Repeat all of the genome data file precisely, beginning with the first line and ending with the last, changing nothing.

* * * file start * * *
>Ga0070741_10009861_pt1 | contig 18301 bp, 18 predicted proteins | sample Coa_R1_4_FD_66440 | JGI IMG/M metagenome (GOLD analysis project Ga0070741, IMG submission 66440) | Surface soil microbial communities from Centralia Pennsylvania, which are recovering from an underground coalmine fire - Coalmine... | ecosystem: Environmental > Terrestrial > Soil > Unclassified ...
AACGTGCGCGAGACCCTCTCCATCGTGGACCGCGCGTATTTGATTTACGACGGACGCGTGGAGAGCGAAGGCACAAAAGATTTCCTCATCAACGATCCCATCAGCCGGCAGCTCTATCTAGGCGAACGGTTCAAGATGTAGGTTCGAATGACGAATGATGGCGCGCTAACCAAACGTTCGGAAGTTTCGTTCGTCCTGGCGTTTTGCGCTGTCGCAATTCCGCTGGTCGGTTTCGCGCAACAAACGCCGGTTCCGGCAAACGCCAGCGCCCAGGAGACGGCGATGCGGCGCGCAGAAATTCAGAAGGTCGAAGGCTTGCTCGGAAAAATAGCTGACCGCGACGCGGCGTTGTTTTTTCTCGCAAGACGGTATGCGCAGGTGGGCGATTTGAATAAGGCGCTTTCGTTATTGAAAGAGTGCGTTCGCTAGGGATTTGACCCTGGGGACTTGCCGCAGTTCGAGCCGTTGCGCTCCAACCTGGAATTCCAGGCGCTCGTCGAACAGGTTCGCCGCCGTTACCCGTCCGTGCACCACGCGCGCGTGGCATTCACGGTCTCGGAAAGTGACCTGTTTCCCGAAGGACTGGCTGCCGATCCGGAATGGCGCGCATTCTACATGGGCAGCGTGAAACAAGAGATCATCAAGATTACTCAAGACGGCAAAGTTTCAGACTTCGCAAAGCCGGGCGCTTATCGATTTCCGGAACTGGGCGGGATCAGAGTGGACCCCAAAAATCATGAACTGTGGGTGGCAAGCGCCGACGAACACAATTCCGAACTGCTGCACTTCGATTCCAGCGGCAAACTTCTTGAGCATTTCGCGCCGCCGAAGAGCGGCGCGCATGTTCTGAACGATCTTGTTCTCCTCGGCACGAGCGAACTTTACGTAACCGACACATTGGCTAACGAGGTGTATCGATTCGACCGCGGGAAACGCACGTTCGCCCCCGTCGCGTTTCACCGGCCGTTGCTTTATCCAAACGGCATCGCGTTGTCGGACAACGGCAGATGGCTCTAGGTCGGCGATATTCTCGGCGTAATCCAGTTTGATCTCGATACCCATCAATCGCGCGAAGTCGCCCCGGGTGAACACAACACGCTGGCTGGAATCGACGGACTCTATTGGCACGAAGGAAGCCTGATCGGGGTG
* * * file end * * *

>Ga0070741_10009861_pt1 | contig 18301 bp, 18 predicted proteins | sample Coa_R1_4_FD_66440 | JGI IMG/M metagenome (GOLD analysis project Ga0070741, IMG submission 66440) | Surface soil microbial communities from Centralia Pennsylvania, which are recovering from an underground coalmine fire - Coalmine... | ecosystem: Environmental > Terrestrial > Soil > Unclassified ...
AACGTGCGCGAGACCCTCTCCATCGTGGACCGCGCGTATTTGATTTACGACGGACGCGTGGAGAGCGAAGGCACAAAAGATTTCCTCATCAACGATCCCATCAGCCGGCAGCTCTATCTAGGCGAACGGTTCAAGATGTAGGTTCGAATGACGAATGATGGCGCGCTAACCAAACGTTCGGAAGTTTCGTTCGTCCTGGCGTTTTGCGCTGTCGCAATTCCGCTGGTCGGTTTCGCGCAACAAACGCCGGTTCCGGCAAACGCCAGCGCCCAGGAGACGGCGATGCGGCGCGCAGAAATTCAGAAGGTCGAAGGCTTGCTCGGAAAAATAGCTGACCGCGACGCGGCGTTGTTTTTTCTCGCAAGACGGTATGCGCAGGTGGGCGATTTGAATAAGGCGCTTTCGTTATTGAAAGAGTGCGTTCGCTAGGGATTTGACCCTGGGGACTTGCCGCAGTTCGAGCCGTTGCGCTCCAACCTGGAATTCCAGGCGCTCGTCGAACAGGTTCGCCGCCGTTACCCGTCCGTGCACCACGCGCGCGTGGCATTCACGGTCTCGGAAAGTGACCTGTTTCCCGAAGGACTGGCTGCCGATCCGGAATGGCGCGCATTCTACATGGGCAGCGTGAAACAAGAGATCATCAAGATTACTCAAGACGGCAAAGTTTCAGACTTCGCAAAGCCGGGCGCTTATCGATTTCCGGAACTGGGCGGGATCAGAGTGGACCCCAAAAATCATGAACTGTGGGTGGCAAGCGCCGACGAACACAATTCCGAACTGCTGCACTTCGATTCCAGCGGCAAACTTCTTGAGCATTTCGCGCCGCCGAAGAGCGGCGCGCATGTTCTGAACGATCTTGTTCTCCTCGGCACGAGCGAACTTTACGTAACCGACACATTGGCTAACGAGGTGTATCGATTCGACCGCGGGAAACGCACGTTCGCCCCCGTCGCGTTTCACCGGCCGTTGCTTTATCCAAACGGCATCGCGTTGTCGGACAACGGCAGATGGCTCTAGGTCGGCGATATTCTCGGCGTAATCCAGTTTGATCTCGATACCCATCAATCGCGCGAAGTCGCCCCGGGTGAACACAACACGCTGGCTGGAATCGACGGACTCTATTGGCACGAAGGAAGCCTGATCGGGGTG